Heads Begin to Roll in Secret Service Sex Scandal
April 18, 2012 - 5:44 pm
Three Secret Service agents became the first to fall in the Colombian prostitution scandal today, with the agency announcing that two supervisors and one agent will step down.
Eight more remain under investigation and on suspension as one of the supervisors retired, the other was “proposed for removal for cause” (which can be challenged), and the agent resigned.
“The Secret Service continues to conduct a full, thorough and fair investigation, utilizing all investigative techniques available to our agency,” the assistant director of the U.S. Secret Service Office of Government and Public Affairs, Paul Morrissey, said in a statement. “This includes polygraph examinations, interviews with the employees involved, and witness interviews, to include interviews being conducted by our Office of Professional Responsibility in Cartagena, Colombia.”
Over on the Hill, the chairman and ranking member of the House Oversight and Government Reform Committee wrote the Secret Service director, Mark J. Sullivan, a letter that accused the agents of bringing the prostitutes into contact with “sensitive security information.”
The letter was first released to ABC News’ Jake Tapper, then Rep. Darrell Issa (Calif.) tweeted a copy.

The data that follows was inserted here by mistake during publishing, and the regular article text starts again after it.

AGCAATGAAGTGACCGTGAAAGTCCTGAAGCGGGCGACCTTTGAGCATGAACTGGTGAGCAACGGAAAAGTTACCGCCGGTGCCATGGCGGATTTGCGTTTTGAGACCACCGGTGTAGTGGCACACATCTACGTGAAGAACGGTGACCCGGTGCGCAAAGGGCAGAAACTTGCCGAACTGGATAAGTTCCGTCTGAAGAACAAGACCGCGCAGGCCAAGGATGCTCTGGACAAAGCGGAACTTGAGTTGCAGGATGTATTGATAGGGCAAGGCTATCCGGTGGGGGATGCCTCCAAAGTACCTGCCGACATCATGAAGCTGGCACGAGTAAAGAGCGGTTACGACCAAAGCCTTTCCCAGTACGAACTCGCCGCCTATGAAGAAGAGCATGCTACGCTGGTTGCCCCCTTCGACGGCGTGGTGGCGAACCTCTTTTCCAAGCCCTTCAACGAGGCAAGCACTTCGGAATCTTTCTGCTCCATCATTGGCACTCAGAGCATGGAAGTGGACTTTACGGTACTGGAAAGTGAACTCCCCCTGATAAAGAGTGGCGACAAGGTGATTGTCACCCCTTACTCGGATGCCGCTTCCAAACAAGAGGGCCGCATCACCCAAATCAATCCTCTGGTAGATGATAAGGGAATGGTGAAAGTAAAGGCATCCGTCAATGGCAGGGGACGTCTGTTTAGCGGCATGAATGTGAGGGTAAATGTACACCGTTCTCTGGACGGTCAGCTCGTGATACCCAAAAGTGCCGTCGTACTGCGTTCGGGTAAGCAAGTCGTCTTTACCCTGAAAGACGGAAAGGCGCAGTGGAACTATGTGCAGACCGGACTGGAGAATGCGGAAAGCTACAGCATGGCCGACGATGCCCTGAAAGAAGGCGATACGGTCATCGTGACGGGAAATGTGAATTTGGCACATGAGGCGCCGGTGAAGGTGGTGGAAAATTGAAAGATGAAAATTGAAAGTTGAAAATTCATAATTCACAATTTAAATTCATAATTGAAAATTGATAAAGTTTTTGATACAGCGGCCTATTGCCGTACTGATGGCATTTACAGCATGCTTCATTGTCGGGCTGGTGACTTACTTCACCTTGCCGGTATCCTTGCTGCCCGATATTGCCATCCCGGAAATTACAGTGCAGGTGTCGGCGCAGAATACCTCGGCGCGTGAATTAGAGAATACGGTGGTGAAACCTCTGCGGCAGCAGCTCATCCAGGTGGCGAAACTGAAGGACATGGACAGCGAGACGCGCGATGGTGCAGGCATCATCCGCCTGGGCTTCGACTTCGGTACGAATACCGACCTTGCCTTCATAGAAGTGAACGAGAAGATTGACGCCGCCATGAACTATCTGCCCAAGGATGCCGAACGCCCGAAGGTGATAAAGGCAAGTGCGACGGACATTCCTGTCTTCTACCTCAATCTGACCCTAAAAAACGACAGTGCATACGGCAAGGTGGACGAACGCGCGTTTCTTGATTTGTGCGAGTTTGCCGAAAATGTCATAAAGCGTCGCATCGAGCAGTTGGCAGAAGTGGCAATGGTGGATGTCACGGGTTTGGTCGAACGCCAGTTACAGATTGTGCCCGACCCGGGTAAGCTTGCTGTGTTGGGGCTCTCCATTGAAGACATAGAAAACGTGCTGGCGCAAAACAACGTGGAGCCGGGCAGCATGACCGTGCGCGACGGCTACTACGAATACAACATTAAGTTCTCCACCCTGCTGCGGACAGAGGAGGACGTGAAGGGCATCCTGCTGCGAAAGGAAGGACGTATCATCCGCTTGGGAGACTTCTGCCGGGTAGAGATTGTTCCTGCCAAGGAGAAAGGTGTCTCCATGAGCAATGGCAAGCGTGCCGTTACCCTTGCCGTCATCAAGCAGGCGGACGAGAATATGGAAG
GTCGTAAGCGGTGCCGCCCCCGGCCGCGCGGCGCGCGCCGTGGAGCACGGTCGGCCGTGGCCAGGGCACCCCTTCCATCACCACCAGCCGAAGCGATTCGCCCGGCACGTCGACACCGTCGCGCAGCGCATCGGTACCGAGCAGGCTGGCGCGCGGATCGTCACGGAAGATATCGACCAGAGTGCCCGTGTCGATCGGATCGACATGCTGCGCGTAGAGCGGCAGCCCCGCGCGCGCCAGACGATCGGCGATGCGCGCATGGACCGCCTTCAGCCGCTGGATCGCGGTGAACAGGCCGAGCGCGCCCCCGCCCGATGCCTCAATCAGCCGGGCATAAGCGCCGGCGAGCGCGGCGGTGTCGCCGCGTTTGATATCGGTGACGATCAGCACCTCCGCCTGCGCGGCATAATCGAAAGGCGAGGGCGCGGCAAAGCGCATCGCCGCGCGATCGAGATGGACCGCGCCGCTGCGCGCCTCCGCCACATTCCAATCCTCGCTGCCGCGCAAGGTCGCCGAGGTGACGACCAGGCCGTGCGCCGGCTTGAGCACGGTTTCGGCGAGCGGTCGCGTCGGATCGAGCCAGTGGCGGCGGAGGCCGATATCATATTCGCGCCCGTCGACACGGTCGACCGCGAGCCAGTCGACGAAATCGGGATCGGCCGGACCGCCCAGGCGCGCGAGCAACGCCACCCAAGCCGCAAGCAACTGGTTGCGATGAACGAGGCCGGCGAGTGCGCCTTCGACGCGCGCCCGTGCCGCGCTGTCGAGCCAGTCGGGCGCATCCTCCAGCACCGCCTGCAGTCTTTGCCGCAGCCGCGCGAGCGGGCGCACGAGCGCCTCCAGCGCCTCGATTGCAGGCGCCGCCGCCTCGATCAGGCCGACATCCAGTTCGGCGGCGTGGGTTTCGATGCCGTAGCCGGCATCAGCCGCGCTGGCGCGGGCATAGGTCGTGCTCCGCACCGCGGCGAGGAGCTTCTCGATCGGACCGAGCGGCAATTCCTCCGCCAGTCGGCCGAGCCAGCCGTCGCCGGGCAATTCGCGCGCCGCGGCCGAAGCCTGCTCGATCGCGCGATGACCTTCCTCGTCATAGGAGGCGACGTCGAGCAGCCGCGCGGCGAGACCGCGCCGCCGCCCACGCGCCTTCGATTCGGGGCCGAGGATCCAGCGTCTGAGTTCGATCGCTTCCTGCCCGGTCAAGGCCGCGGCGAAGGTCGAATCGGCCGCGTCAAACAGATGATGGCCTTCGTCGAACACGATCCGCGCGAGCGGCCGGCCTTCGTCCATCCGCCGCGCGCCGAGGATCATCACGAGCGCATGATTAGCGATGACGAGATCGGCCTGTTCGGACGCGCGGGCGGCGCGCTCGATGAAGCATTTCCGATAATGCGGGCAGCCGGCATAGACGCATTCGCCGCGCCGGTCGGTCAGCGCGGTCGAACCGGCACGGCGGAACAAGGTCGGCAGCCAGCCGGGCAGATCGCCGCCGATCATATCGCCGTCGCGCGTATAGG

Issa and Rep. Elijah Cummings (D-Md.) noted that Sullivan briefed members early this week on “steps the agency has taken to investigate this matter and your plans for preventing a recurrence.”
“The facts as you described them raised questions about the agency’s culture,” the congressmen wrote. “The incident in Cartagena is troubling because Secret Service agents and officers made a range of bad decisions, from drinking too much, to engaging with prostitutes, to bringing foreign nationals into contact with sensitive security information, to exposing themselves to blackmail and other forms of potential compromise.”
The committee leaders then asked Sullivan for 10 things to aid the Oversight investigation, including a detailed description of events and timeline, an accounting of all U.S. government personnel who knew about the incident, and the agency’s investigative findings including information received from Colombian authorities.